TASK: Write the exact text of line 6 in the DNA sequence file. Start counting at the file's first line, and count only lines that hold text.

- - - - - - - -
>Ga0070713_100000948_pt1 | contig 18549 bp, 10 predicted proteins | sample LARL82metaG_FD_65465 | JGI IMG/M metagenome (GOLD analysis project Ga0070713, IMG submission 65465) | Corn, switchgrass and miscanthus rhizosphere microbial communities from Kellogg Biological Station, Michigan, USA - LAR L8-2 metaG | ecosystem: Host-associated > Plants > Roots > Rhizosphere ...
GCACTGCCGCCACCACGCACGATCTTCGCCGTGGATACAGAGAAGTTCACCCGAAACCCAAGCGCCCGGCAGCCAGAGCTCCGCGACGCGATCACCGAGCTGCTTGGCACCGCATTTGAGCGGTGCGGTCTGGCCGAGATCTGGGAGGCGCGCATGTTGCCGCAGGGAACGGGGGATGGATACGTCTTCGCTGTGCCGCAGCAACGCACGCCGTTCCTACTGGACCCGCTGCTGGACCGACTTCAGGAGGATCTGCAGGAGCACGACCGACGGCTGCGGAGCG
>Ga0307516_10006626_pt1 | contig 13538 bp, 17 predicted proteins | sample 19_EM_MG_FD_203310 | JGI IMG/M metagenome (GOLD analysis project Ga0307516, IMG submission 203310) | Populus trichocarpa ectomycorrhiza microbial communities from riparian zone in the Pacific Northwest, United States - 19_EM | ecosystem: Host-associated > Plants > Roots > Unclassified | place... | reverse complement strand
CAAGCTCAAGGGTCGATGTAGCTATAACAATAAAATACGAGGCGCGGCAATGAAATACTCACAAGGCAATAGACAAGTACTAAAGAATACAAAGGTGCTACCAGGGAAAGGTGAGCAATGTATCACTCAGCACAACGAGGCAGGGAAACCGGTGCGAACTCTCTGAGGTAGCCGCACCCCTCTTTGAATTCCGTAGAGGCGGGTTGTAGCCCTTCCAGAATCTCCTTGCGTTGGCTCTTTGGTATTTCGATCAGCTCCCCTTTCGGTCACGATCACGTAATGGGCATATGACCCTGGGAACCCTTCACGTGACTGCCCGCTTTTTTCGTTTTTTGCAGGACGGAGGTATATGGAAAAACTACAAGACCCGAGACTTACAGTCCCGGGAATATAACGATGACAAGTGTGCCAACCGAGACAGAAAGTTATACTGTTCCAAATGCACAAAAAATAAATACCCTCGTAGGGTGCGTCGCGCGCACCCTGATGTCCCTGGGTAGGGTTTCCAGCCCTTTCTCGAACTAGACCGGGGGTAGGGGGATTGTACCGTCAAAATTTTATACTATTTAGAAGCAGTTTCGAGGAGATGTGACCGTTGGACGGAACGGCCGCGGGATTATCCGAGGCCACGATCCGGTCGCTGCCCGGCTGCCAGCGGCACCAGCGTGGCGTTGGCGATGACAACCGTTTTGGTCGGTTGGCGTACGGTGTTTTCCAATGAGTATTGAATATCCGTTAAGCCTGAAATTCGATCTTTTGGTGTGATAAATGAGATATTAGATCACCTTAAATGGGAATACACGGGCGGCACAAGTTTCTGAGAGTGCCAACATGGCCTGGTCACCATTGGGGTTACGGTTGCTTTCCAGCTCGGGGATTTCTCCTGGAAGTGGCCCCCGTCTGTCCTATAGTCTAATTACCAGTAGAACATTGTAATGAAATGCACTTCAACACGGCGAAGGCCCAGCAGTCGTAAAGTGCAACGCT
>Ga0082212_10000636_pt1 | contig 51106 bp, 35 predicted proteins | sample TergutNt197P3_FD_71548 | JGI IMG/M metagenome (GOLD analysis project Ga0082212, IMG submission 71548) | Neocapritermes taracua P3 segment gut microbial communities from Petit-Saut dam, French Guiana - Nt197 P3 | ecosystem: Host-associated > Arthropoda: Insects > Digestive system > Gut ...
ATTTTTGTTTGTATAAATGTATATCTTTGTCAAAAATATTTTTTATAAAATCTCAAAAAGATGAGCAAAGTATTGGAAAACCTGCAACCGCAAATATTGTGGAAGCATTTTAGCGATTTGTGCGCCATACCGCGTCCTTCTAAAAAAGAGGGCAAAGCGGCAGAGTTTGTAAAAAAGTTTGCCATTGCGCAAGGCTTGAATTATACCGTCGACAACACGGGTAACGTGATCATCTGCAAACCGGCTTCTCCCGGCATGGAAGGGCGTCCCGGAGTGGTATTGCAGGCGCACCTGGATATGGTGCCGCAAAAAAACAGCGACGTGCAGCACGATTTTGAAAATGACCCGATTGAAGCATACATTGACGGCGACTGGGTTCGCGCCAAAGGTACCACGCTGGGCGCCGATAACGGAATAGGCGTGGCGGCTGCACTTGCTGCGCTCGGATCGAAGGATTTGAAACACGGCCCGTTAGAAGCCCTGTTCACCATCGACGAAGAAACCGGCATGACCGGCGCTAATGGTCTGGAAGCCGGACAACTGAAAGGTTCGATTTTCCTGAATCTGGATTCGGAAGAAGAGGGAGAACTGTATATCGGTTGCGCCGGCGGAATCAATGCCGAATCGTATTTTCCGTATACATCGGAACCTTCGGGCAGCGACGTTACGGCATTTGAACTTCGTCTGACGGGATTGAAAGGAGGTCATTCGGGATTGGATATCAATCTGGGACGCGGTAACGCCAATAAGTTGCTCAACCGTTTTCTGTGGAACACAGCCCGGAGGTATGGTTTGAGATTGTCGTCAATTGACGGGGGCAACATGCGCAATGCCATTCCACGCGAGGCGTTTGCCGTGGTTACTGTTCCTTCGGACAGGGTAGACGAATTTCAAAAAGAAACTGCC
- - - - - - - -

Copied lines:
ATTTTTGTTTGTATAAATGTATATCTTTGTCAAAAATATTTTTTATAAAATCTCAAAAAGATGAGCAAAGTATTGGAAAACCTGCAACCGCAAATATTGTGGAAGCATTTTAGCGATTTGTGCGCCATACCGCGTCCTTCTAAAAAAGAGGGCAAAGCGGCAGAGTTTGTAAAAAAGTTTGCCATTGCGCAAGGCTTGAATTATACCGTCGACAACACGGGTAACGTGATCATCTGCAAACCGGCTTCTCCCGGCATGGAAGGGCGTCCCGGAGTGGTATTGCAGGCGCACCTGGATATGGTGCCGCAAAAAAACAGCGACGTGCAGCACGATTTTGAAAATGACCCGATTGAAGCATACATTGACGGCGACTGGGTTCGCGCCAAAGGTACCACGCTGGGCGCCGATAACGGAATAGGCGTGGCGGCTGCACTTGCTGCGCTCGGATCGAAGGATTTGAAACACGGCCCGTTAGAAGCCCTGTTCACCATCGACGAAGAAACCGGCATGACCGGCGCTAATGGTCTGGAAGCCGGACAACTGAAAGGTTCGATTTTCCTGAATCTGGATTCGGAAGAAGAGGGAGAACTGTATATCGGTTGCGCCGGCGGAATCAATGCCGAATCGTATTTTCCGTATACATCGGAACCTTCGGGCAGCGACGTTACGGCATTTGAACTTCGTCTGACGGGATTGAAAGGAGGTCATTCGGGATTGGATATCAATCTGGGACGCGGTAACGCCAATAAGTTGCTCAACCGTTTTCTGTGGAACACAGCCCGGAGGTATGGTTTGAGATTGTCGTCAATTGACGGGGGCAACATGCGCAATGCCATTCCACGCGAGGCGTTTGCCGTGGTTACTGTTCCTTCGGACAGGGTAGACGAATTTCAAAAAGAAACTGCC